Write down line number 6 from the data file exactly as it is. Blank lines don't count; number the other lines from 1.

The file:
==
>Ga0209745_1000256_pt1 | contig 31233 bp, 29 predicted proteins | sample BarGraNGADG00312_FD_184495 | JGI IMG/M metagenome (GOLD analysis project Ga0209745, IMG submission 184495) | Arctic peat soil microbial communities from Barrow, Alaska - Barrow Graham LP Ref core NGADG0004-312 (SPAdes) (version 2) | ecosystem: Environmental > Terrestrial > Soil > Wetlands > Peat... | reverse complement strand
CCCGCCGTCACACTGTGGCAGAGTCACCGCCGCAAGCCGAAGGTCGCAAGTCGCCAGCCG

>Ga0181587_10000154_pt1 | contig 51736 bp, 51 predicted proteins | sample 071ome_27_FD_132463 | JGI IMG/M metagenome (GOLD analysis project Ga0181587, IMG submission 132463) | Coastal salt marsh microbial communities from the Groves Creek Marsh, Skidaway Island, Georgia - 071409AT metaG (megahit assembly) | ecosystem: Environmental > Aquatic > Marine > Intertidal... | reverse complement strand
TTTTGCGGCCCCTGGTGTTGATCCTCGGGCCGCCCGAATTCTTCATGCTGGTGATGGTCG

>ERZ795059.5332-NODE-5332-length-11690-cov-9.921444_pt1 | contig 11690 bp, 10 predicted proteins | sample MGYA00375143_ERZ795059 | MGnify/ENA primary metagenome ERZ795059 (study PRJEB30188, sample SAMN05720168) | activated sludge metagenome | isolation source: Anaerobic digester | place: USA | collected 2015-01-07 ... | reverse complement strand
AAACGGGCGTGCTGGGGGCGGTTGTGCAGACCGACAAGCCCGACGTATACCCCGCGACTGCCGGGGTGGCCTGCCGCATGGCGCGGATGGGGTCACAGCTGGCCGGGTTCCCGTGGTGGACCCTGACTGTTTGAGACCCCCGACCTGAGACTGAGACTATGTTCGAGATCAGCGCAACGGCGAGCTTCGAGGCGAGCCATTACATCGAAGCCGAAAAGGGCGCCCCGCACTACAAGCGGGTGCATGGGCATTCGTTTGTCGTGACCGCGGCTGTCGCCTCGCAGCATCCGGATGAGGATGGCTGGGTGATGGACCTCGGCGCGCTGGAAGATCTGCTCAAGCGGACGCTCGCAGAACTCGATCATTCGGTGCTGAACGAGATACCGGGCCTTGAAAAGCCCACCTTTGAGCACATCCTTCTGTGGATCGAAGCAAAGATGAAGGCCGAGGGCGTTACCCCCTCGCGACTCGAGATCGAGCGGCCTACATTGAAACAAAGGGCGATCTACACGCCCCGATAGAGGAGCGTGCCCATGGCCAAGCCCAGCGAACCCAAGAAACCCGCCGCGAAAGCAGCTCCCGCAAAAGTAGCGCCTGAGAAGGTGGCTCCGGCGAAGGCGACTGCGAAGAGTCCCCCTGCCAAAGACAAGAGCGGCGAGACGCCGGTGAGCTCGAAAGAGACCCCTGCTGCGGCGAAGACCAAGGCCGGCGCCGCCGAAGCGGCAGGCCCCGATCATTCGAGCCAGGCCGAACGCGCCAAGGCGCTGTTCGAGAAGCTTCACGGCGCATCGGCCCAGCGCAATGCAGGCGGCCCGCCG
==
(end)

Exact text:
AAACGGGCGTGCTGGGGGCGGTTGTGCAGACCGACAAGCCCGACGTATACCCCGCGACTGCCGGGGTGGCCTGCCGCATGGCGCGGATGGGGTCACAGCTGGCCGGGTTCCCGTGGTGGACCCTGACTGTTTGAGACCCCCGACCTGAGACTGAGACTATGTTCGAGATCAGCGCAACGGCGAGCTTCGAGGCGAGCCATTACATCGAAGCCGAAAAGGGCGCCCCGCACTACAAGCGGGTGCATGGGCATTCGTTTGTCGTGACCGCGGCTGTCGCCTCGCAGCATCCGGATGAGGATGGCTGGGTGATGGACCTCGGCGCGCTGGAAGATCTGCTCAAGCGGACGCTCGCAGAACTCGATCATTCGGTGCTGAACGAGATACCGGGCCTTGAAAAGCCCACCTTTGAGCACATCCTTCTGTGGATCGAAGCAAAGATGAAGGCCGAGGGCGTTACCCCCTCGCGACTCGAGATCGAGCGGCCTACATTGAAACAAAGGGCGATCTACACGCCCCGATAGAGGAGCGTGCCCATGGCCAAGCCCAGCGAACCCAAGAAACCCGCCGCGAAAGCAGCTCCCGCAAAAGTAGCGCCTGAGAAGGTGGCTCCGGCGAAGGCGACTGCGAAGAGTCCCCCTGCCAAAGACAAGAGCGGCGAGACGCCGGTGAGCTCGAAAGAGACCCCTGCTGCGGCGAAGACCAAGGCCGGCGCCGCCGAAGCGGCAGGCCCCGATCATTCGAGCCAGGCCGAACGCGCCAAGGCGCTGTTCGAGAAGCTTCACGGCGCATCGGCCCAGCGCAATGCAGGCGGCCCGCCG